Welcome to Part 4 of the Food for Thought series, so far we’ve covered weapons, teamwork, physical fitness. Now I want to talk about training, we will just cover weapons training today.

I want to start with weapons as this is Tactical GUN Review and not gas powered generator review.com. So we need to do some weapons training and some immediate action drills. I realize on a public range some of this may be impossible, my suggestion is to do dry runs in your backyard with your teammates if you can’t do a live fire. Also let’s not forget safety “crawl, walk,run”. Crawl through it very slowly and with great detail, 2nd do your drill with no firing(walk) and 3. time to run, go for it.

Drills to improve your weapons proficiency: 1st access your most likely threats, consider crime and disaster scenario’s, they might be different for each one of us. We are all different, living in different areas and terrains, some city and some folk’s closest neighbor is 20 mins drive. Then make up some drills to practice in the event of this happening. Not sure what to do?? Get some military manuals and see what they say to counter ambush’s, near and far ambushes, counter sniper procedures, cover and concealment, air attack if that concerns you, indirect fire, explosive ordnance disposal or dismantling, also the Internet is full of “survivalist” stuff..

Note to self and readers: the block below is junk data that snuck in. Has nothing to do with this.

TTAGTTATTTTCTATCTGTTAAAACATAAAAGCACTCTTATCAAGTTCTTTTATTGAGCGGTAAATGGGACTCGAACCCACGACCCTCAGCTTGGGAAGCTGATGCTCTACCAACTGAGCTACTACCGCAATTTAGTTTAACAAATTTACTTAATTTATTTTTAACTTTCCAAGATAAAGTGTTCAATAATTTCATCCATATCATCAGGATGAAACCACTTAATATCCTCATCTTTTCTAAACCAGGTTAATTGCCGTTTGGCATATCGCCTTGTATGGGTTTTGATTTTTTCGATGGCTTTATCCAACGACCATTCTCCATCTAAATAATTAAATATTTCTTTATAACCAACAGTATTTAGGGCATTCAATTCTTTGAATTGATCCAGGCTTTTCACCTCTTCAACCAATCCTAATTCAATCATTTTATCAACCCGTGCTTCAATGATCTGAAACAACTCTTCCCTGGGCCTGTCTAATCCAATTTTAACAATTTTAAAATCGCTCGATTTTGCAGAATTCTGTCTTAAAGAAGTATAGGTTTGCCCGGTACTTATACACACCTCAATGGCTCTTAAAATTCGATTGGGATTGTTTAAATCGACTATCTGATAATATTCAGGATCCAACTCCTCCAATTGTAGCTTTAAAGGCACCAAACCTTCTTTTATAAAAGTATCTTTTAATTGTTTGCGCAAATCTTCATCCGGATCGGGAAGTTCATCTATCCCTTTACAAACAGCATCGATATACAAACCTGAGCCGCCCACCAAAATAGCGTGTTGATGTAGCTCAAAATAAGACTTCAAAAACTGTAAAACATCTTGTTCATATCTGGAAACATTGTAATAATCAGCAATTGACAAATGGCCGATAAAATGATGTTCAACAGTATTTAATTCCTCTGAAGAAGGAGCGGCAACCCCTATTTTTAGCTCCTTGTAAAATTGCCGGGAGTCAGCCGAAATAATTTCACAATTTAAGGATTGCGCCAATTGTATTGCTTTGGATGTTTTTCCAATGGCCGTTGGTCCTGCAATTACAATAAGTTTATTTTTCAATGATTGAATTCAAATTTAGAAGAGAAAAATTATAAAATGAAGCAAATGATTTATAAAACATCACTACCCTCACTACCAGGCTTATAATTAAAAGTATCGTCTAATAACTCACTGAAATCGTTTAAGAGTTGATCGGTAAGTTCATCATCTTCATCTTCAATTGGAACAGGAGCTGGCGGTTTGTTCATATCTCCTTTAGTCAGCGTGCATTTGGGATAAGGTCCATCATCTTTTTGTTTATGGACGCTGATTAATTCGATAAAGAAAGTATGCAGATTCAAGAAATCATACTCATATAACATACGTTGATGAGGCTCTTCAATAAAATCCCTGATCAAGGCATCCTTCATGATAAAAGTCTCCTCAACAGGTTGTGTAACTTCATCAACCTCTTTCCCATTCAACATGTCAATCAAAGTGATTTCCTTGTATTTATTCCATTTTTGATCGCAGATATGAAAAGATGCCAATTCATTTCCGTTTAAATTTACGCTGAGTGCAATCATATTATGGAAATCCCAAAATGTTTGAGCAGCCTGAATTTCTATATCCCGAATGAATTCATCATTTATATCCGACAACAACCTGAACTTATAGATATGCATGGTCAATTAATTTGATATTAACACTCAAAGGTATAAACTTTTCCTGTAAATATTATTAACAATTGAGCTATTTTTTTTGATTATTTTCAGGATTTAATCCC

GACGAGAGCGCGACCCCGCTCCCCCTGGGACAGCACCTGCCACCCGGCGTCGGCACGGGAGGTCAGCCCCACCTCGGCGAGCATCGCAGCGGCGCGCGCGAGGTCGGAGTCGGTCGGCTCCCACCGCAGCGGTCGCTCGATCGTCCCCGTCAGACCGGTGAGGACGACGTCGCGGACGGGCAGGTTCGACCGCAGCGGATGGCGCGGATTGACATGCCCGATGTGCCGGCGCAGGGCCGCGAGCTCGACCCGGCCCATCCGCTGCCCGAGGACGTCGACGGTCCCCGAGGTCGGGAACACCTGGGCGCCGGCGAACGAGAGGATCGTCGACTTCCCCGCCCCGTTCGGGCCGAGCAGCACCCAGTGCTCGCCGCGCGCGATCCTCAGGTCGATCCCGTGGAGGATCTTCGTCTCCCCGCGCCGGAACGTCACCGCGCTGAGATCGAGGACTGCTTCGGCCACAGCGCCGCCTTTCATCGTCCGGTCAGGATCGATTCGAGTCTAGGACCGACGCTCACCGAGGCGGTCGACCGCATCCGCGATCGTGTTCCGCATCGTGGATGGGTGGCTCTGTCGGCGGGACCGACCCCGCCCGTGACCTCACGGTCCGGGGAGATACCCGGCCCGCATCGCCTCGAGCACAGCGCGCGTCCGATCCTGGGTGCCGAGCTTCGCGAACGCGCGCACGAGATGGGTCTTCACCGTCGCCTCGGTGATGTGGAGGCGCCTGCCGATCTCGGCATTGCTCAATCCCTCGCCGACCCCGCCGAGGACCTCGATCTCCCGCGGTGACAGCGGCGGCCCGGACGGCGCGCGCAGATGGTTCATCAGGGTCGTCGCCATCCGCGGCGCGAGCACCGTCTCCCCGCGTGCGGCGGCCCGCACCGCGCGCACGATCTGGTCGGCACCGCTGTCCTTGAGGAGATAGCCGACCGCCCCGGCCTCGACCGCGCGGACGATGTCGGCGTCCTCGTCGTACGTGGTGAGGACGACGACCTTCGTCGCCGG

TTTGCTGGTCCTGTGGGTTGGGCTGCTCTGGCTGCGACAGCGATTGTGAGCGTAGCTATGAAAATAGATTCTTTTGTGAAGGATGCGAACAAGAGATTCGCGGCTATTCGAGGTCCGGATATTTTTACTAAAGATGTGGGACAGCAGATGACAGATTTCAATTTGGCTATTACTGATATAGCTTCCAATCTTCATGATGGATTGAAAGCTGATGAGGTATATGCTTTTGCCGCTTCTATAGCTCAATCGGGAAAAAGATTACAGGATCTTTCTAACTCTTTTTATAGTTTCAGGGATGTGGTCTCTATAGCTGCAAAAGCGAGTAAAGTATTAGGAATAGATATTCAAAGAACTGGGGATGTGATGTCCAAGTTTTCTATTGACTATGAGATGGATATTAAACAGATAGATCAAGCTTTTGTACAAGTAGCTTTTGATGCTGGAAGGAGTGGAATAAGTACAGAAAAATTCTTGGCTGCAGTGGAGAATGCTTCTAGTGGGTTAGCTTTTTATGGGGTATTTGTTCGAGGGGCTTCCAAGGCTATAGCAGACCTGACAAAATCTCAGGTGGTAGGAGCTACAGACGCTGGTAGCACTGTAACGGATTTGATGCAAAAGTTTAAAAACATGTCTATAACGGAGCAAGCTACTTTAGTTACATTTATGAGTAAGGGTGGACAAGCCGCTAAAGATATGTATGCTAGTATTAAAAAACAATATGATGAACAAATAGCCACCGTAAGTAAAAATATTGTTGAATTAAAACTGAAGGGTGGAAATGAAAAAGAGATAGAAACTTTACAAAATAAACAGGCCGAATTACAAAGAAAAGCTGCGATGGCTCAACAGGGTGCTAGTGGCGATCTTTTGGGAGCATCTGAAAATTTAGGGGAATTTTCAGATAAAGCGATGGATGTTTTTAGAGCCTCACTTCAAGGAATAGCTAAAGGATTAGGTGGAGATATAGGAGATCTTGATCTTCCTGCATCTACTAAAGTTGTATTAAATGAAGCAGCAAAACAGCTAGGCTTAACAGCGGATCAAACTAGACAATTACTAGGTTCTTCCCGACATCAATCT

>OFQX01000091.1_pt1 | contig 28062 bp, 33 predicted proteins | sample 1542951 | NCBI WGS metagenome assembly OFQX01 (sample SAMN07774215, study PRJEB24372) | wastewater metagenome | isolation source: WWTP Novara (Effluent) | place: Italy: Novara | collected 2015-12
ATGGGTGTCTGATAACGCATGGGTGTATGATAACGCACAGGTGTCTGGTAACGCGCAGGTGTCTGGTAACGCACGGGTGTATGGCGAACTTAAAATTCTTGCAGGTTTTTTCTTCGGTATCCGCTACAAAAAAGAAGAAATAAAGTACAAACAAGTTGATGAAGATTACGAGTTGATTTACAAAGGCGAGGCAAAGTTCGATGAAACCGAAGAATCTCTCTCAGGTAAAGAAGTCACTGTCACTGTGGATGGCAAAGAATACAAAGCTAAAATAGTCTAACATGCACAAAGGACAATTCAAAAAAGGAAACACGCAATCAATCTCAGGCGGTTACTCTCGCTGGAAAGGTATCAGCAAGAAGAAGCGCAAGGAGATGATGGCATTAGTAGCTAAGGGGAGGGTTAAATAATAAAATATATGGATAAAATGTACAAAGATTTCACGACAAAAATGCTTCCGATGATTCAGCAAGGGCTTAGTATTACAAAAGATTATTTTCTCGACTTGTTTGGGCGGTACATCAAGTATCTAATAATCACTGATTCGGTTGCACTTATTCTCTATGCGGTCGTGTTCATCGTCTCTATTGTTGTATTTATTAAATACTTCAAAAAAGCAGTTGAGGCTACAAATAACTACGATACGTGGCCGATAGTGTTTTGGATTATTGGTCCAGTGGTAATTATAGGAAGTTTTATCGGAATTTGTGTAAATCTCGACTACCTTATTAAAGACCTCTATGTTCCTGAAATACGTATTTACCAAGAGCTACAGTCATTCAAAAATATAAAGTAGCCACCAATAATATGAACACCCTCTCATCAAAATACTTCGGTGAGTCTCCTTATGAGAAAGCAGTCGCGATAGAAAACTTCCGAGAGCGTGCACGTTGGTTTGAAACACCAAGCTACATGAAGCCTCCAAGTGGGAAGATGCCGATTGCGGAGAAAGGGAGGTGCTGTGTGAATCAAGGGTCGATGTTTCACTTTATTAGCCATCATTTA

Now let’s cover crime first and that dark theatre parking lot I talked about in part 3. So you’ve got your 5 ass-bags out to get you and your family and you are wisely armed but your not Wyatt Earp and Doc’s not with you either, just a scared wife and 2 scared kids. It’s up to you. So using whatever you have at your disposal place 5 water filled milk jugs up on posts or whatever so they are about head high, now envision different ways this could play out. Figure on a struggle, now using hand to hand skills “knock a couple of them out” all the while scrambling to do a couple things at the same time. 1. Draw and fire accurately. 2. Move your family away and to cover or safety. 3. Escape with family intact. You’ll about crap when you see how bad you shoot while running backwards, with one hand because you’re shoving your family to safety with the other one. You might be surprised how bad a puncher you are, it’s not easy. If I’m away from the heavy bag for a couple weeks it’s like starting over at first. Fist fighting takes regular training just like anything else does. So go through scenarios like that. Give your bad guys some weapons too, when you knock your first guy out if your still “being rushed” and can’t quite draw take his crowbar and smash in the second ones “head” then try backing up, drawing and moving out with the family while giving the remaining 3 some new holes in their heads. Fire from your knees as if you’ve been knocked down, fire from the prone as if you were nearly knocked out, now sprint 100 yards away, do 25 push-ups and sprint back and conduct the drill again right away. It simulates adrenaline and the rigors of close combat, you will not shoot as well sucking air. Just some idea’s. You think it out, get creative and make the drills YOU need. I have an air-soft pistol I use to train for home defense scenarios, the “bump in the night” thing, just an idea for you.